The insomniac is never without an ode. Show me a poet who does not have a poem with “insomnia” in the title, and I’ll bet that they can write you one. Perhaps the poet’s mind, as my husband’s does, tends toward hyper-activity, one of insomnia’s many inducements. Writers have been vigilant recorders of disrupted sleep for centuries, leaving a trail of pages in their sleepless wake.
Less documented are the stories of the wives, sisters, spouses, and partners of insomniacs—those who stayed awake.
A study recently published in the journal Sleep finds that “insomnia is largely seen as an individual condition despite the fact around sixty percent of adults sleep with a partner.” In the study, half of the participants adjusted their own sleep to accommodate their sleepless partner, often modifying their leisure activities in response. Thirty-nine percent changed their family routine and seventeen percent went so far as to modify their work schedule around their partner’s irregular sleep patterns. “Our preliminary results suggest that while some of these behaviors make the patient feel supported, their partner may be experiencing more anxiety,” commented Alix Mellor, PhD, lead author of the study.
As Mellor’s study highlights, the insomniac is not always alone. Often there is a sleeping partner spooled in the sheets next to them. And, more often than not—at least in my restless bedroom—that partner is propped up beside the sleepless loved one, telling stories, administering back rubs, singing soothing lullabies.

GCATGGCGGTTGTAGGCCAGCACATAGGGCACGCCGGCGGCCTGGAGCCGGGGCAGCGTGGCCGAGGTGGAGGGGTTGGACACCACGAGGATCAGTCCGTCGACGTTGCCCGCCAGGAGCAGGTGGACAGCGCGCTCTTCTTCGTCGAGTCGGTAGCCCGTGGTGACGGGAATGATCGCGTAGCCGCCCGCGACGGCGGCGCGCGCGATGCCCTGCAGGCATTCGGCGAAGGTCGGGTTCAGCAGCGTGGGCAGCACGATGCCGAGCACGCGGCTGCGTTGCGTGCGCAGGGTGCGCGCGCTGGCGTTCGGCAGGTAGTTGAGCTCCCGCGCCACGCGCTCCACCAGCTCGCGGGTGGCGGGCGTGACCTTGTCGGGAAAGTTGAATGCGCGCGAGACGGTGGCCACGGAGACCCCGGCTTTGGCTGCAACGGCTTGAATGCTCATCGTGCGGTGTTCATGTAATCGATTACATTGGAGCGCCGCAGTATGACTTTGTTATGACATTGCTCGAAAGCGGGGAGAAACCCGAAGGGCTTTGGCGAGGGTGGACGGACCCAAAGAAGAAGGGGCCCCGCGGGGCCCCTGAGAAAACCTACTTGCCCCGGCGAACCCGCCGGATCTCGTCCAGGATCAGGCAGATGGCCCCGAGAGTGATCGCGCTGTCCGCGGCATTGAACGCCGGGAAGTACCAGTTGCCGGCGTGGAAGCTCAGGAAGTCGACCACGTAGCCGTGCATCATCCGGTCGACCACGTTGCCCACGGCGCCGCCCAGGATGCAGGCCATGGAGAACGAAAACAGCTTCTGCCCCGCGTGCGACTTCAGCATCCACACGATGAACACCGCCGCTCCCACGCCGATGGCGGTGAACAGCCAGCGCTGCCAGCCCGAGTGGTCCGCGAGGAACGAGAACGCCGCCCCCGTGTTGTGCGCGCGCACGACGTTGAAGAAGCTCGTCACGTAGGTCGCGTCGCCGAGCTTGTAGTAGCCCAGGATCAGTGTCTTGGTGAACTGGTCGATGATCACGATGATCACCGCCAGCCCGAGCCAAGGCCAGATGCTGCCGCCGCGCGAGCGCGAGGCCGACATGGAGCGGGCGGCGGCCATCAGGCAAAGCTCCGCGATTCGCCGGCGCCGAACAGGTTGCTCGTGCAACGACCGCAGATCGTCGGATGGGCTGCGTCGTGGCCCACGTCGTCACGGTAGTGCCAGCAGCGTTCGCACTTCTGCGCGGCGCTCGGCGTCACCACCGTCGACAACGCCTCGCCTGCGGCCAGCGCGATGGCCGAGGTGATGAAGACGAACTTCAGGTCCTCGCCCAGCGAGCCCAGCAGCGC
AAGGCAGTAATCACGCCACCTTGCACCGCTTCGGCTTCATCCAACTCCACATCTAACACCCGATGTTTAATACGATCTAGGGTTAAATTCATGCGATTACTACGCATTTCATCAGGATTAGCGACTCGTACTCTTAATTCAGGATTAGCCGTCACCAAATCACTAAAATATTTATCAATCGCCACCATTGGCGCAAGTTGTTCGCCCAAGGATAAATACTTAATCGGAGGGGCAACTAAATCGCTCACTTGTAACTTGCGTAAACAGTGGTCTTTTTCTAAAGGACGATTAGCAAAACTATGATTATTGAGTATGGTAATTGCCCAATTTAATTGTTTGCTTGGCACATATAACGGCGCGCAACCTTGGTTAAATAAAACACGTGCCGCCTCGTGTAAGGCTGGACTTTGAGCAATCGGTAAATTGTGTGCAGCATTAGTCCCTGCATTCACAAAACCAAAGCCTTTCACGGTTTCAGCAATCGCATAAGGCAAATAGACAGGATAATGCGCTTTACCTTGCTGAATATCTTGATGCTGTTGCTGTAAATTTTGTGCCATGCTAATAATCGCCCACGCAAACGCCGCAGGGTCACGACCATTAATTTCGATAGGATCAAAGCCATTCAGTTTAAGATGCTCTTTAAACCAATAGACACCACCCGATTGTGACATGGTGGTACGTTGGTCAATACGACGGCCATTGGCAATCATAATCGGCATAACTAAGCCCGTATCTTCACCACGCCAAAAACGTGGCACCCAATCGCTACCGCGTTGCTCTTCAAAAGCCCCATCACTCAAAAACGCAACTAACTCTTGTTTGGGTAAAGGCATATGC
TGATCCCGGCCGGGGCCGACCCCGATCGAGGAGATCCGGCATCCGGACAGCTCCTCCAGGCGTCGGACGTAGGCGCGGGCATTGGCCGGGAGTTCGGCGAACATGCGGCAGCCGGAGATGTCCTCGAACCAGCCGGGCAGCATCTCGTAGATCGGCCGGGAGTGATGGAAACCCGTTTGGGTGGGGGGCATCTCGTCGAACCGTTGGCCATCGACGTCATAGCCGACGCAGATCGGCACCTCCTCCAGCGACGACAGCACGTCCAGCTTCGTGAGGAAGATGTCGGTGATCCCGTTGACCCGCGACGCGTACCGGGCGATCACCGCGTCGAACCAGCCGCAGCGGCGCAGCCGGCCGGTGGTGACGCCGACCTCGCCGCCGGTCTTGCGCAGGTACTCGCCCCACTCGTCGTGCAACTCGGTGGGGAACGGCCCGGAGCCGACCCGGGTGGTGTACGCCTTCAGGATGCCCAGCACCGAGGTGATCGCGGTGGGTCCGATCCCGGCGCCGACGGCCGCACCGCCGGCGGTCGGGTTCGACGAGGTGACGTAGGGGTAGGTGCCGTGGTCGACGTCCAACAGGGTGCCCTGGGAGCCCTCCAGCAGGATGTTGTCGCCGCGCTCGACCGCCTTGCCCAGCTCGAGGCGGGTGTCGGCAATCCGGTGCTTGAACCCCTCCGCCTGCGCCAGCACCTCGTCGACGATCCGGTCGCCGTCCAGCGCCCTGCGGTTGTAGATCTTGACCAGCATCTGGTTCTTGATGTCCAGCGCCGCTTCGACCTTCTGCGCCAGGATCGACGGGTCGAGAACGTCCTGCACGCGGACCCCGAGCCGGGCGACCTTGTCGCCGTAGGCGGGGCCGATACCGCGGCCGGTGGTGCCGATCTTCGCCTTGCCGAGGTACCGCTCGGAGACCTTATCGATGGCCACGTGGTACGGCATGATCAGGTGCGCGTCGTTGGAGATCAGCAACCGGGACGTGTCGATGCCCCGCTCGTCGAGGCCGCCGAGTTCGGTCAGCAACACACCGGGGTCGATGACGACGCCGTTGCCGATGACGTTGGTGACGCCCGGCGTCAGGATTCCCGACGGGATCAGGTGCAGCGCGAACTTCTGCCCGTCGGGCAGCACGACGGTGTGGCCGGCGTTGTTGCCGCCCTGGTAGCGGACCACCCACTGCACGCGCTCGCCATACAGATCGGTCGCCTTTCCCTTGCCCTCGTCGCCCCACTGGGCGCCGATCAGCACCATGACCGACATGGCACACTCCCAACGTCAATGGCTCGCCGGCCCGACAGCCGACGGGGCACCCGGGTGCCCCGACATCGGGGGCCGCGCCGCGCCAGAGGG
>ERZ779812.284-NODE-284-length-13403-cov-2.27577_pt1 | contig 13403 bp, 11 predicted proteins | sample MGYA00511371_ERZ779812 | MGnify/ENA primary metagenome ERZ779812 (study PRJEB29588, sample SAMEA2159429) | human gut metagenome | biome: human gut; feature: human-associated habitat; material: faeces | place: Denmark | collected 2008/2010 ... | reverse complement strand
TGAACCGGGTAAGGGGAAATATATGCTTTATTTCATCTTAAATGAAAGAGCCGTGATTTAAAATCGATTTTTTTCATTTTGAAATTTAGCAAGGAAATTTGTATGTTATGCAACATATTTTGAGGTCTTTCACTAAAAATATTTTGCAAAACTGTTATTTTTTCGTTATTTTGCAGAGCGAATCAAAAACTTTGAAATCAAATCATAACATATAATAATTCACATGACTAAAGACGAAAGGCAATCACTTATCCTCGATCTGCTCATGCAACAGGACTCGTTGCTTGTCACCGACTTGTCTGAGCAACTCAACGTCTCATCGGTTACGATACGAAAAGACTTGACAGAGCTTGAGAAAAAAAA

Mellor and his colleagues also found that some partners inadvertently encourage behaviors such as naps, early sleep times, and sleeping in—activities that, despite the partner’s best intentions, can have a negative impact on sleep, as they are contrary to what Cognitive Behaviorial Therapy (CBT) advocates. The research suggests that involving a partner in a treatment plan could have a positive effect on an insomniac’s ability to sleep, concluding that “it will be important to further investigate the impact of partner accommodation on insomnia symptoms.”
The study begins to document the sacrifices of the partner in an insomniac’s bed. Such accounts are far less prevalent than the poetic groans, fist shaking sonnets, and aggravated lyrics of the insomniacs’ themselves. Yet relationships, jobs, and daily lives are regularly disrupted by insomnia, and families, spouses—insomnia’s partners—are all deeply affected by a loved one’s inability to sleep. As the new research demonstrates, partners are often crucial players in the nightly question of whether—and for how long—an insomniac will sleep. It’s time someone sung their song. Which, put to music, might sound something like a lullaby.